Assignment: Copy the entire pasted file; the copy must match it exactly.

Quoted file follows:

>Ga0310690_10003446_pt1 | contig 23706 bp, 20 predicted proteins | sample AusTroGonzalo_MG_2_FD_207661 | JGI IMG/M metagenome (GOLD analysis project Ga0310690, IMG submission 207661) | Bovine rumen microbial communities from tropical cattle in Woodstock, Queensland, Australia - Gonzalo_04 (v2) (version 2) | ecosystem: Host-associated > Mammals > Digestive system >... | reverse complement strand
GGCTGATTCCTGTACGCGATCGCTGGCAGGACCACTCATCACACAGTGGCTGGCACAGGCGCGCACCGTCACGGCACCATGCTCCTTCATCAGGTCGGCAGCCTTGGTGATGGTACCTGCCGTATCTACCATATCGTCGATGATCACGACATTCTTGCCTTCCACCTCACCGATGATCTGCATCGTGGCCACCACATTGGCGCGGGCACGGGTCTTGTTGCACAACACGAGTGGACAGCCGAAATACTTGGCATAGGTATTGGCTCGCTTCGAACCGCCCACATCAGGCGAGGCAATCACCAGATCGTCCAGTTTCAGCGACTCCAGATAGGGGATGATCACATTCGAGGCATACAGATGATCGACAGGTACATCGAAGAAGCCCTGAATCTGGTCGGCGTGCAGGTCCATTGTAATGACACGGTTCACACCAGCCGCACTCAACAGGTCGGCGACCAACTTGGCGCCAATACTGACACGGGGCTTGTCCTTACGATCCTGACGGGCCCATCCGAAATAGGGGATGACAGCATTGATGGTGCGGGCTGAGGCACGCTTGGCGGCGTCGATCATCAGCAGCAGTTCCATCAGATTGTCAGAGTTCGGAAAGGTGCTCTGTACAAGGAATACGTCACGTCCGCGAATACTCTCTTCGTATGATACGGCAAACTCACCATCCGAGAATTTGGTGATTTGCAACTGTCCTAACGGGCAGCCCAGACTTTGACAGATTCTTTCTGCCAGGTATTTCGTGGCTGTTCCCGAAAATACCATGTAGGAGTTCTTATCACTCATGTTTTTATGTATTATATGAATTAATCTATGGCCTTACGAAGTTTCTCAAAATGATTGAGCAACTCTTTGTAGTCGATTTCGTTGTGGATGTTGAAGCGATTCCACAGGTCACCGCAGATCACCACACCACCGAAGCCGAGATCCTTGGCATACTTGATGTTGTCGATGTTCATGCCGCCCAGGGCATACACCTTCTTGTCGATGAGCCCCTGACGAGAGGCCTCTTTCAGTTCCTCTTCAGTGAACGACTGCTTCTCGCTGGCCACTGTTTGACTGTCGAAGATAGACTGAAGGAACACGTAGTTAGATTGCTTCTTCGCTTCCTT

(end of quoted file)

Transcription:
>Ga0310690_10003446_pt1 | contig 23706 bp, 20 predicted proteins | sample AusTroGonzalo_MG_2_FD_207661 | JGI IMG/M metagenome (GOLD analysis project Ga0310690, IMG submission 207661) | Bovine rumen microbial communities from tropical cattle in Woodstock, Queensland, Australia - Gonzalo_04 (v2) (version 2) | ecosystem: Host-associated > Mammals > Digestive system >... | reverse complement strand
GGCTGATTCCTGTACGCGATCGCTGGCAGGACCACTCATCACACAGTGGCTGGCACAGGCGCGCACCGTCACGGCACCATGCTCCTTCATCAGGTCGGCAGCCTTGGTGATGGTACCTGCCGTATCTACCATATCGTCGATGATCACGACATTCTTGCCTTCCACCTCACCGATGATCTGCATCGTGGCCACCACATTGGCGCGGGCACGGGTCTTGTTGCACAACACGAGTGGACAGCCGAAATACTTGGCATAGGTATTGGCTCGCTTCGAACCGCCCACATCAGGCGAGGCAATCACCAGATCGTCCAGTTTCAGCGACTCCAGATAGGGGATGATCACATTCGAGGCATACAGATGATCGACAGGTACATCGAAGAAGCCCTGAATCTGGTCGGCGTGCAGGTCCATTGTAATGACACGGTTCACACCAGCCGCACTCAACAGGTCGGCGACCAACTTGGCGCCAATACTGACACGGGGCTTGTCCTTACGATCCTGACGGGCCCATCCGAAATAGGGGATGACAGCATTGATGGTGCGGGCTGAGGCACGCTTGGCGGCGTCGATCATCAGCAGCAGTTCCATCAGATTGTCAGAGTTCGGAAAGGTGCTCTGTACAAGGAATACGTCACGTCCGCGAATACTCTCTTCGTATGATACGGCAAACTCACCATCCGAGAATTTGGTGATTTGCAACTGTCCTAACGGGCAGCCCAGACTTTGACAGATTCTTTCTGCCAGGTATTTCGTGGCTGTTCCCGAAAATACCATGTAGGAGTTCTTATCACTCATGTTTTTATGTATTATATGAATTAATCTATGGCCTTACGAAGTTTCTCAAAATGATTGAGCAACTCTTTGTAGTCGATTTCGTTGTGGATGTTGAAGCGATTCCACAGGTCACCGCAGATCACCACACCACCGAAGCCGAGATCCTTGGCATACTTGATGTTGTCGATGTTCATGCCGCCCAGGGCATACACCTTCTTGTCGATGAGCCCCTGACGAGAGGCCTCTTTCAGTTCCTCTTCAGTGAACGACTGCTTCTCGCTGGCCACTGTTTGACTGTCGAAGATAGACTGAAGGAACACGTAGTTAGATTGCTTCTTCGCTTCCTT